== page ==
LAW AND ANALYSIS:
Classification under the HTSUS is made in accordance with the General Rules of Interpretation (“GRIs”). GRI 1 provides that the classification of goods shall be determined according to the terms of the headings of the tariff schedule and any relative Section or Chapter Notes. In the event that the goods cannot be classified solely on the basis of GRI 1, and if the headings and legal notes do not otherwise require, the remaining GRIs may then be applied.
The HTSUSA provisions under consideration are as follows:
8471 Automatic data processing machines and units thereof;
magnetic or optical readers, machines for transcribing
data onto data media in coded form and machines for
processing such data, not elsewhere specified or included:
8471.60 Input or output units, whether or not containing storage
units in the same housing:
Combined input/output units,
8543 Electrical machines and apparatus, having individual
functions, not specified or included elsewhere in this
chapter; parts thereof:
Other machines and apparatus:
You indicate that the Control 24 is properly classified under subheading 8471.60.1095, HTSUS, which provides for other input or output units, whether or not containing storage units in the same housing. You state the reasoning for this is because the Control 24 meets the terms of Note 5 to Chapter 84, HTSUS. That Note reads:
5. (A) For purposes of heading 8471, the expression "automatic data processing machines" means:
(a) Digital machines, capable of (1) storing the processing program or programs and at least the data immediately necessary for
execution of the program; (2) being freely programmed in accordance with the requirements of the user; (3) performing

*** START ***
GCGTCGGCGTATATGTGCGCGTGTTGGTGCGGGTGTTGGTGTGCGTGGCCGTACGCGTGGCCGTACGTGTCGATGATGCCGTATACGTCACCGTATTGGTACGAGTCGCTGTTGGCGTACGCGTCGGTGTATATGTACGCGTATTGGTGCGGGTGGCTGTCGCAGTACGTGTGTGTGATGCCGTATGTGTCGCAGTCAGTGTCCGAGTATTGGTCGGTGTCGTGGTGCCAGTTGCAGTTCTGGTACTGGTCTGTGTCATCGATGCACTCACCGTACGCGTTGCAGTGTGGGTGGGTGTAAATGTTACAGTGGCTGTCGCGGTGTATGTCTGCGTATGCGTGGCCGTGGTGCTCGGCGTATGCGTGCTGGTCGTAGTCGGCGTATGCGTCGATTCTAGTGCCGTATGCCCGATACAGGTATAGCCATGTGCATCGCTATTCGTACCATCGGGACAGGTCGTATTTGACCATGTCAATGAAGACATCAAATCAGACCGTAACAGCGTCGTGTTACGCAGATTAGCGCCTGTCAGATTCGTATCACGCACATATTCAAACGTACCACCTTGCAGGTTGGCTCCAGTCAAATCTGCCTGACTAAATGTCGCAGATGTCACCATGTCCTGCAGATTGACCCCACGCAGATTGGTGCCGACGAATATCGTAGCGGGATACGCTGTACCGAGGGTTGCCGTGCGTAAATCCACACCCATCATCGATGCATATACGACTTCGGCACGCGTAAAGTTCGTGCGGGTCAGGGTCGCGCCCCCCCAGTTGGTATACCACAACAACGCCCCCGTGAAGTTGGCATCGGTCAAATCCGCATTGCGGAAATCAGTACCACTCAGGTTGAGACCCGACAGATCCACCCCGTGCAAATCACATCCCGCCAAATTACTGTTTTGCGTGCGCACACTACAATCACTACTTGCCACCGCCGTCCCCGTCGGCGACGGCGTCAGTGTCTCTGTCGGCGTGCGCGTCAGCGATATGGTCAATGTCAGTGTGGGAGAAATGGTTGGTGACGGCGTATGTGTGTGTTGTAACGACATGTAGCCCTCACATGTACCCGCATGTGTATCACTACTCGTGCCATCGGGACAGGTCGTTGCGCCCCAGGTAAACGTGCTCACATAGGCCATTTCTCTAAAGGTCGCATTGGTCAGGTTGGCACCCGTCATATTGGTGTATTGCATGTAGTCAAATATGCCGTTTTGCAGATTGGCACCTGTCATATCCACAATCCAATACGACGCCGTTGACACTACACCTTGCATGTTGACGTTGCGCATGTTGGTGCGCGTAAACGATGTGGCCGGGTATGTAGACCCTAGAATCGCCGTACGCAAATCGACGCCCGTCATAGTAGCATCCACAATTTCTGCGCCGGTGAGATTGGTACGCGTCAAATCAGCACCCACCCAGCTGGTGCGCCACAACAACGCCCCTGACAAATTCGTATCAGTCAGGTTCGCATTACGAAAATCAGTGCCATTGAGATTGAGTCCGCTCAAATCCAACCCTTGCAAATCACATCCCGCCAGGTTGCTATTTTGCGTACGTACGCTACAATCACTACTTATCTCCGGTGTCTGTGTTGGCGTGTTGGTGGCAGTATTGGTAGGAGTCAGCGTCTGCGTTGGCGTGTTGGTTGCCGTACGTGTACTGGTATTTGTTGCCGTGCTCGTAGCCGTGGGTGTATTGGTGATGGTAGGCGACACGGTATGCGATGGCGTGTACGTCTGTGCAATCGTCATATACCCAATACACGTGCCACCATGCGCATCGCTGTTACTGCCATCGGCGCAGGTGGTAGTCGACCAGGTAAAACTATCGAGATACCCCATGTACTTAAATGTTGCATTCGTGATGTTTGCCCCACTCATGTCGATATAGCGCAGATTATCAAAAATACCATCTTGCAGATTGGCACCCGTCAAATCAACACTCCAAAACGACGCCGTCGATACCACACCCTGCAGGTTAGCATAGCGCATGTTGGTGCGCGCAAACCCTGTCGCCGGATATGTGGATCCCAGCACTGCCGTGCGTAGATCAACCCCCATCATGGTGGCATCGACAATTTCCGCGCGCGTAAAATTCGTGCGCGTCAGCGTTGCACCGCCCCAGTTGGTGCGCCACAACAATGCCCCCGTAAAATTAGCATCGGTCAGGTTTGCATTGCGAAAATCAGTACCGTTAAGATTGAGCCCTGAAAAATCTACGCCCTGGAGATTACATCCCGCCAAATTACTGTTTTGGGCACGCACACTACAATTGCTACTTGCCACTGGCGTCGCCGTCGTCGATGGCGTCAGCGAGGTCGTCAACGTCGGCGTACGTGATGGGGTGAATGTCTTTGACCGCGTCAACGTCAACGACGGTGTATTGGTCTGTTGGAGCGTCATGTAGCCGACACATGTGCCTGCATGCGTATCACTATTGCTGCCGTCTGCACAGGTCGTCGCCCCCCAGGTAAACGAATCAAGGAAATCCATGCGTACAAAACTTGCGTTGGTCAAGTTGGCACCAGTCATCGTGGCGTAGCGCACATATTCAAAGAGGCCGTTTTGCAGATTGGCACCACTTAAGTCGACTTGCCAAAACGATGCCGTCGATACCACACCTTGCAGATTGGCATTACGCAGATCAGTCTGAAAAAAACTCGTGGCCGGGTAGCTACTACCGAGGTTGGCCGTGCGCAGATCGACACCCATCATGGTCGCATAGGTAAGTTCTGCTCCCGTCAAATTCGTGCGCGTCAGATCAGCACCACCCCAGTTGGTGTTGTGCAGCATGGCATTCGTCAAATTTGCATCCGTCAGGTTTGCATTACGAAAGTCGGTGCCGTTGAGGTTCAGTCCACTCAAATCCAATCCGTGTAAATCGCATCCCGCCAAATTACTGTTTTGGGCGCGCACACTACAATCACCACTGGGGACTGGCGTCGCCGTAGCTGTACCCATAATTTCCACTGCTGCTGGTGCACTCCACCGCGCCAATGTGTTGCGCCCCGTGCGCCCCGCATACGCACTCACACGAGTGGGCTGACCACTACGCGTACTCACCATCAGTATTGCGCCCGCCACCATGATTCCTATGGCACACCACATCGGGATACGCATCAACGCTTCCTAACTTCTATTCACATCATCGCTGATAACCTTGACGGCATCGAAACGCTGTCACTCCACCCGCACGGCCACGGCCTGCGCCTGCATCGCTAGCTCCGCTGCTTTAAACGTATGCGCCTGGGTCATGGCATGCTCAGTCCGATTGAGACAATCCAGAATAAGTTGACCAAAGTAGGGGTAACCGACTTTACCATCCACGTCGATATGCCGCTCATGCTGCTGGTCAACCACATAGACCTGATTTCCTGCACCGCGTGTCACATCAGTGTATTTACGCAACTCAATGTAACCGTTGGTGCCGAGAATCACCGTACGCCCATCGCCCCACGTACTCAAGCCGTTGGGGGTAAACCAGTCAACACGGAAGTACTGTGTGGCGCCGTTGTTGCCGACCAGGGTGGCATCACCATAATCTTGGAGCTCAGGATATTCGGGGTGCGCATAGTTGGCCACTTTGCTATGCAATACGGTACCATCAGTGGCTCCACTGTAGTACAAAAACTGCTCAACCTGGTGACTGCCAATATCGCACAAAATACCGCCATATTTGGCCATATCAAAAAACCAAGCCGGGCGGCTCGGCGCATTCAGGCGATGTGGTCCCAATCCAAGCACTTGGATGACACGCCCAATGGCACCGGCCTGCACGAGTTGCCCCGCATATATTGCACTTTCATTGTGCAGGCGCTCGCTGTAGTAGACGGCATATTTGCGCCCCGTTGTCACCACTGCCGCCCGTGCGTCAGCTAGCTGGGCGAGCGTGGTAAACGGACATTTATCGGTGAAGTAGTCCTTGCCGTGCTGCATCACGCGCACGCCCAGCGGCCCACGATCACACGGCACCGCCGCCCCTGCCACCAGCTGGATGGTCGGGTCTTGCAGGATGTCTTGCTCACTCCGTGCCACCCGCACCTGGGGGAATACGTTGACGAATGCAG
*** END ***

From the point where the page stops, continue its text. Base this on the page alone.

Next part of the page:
arithmetical computations specified by the user; and, (4) executing, without human intervention, a processing program which requires them to modify their execution, by logical decision during the processing run;
(b) Analog machines capable of simulating mathematical models and comprising at least: analog elements, control elements
and programming elements;
(c) Hybrid machines consisting of either a digital machine with analog elements or an analog machine with digital elements.
(B) Automatic data processing machines may be in the form of systems consisting of a variable number of separate units. Subject to
paragraph (E) below, a unit is to be regarded as being a part of a complete system if it meets all the following conditions:
(a) It is of a kind solely or principally used in an automatic data processing system;
(b) It is connectable to the central processing unit either directly or through one or more other units; and
(c) It is able to accept or deliver data in a form (codes or signals) which can be used by the system.
(C) Separately presented units of an automatic data processing machine are to be classified in heading 8471.
(D) Printers, keyboards, X-Y coordinate input devices and disk storage units which satisfy the conditions of paragraphs (B)(b) and
(B)(c) above, are in all cases to be classified as units of heading 8471.
(E) Machines performing a specific function other than data processing and incorporating or working in conjunction with an automatic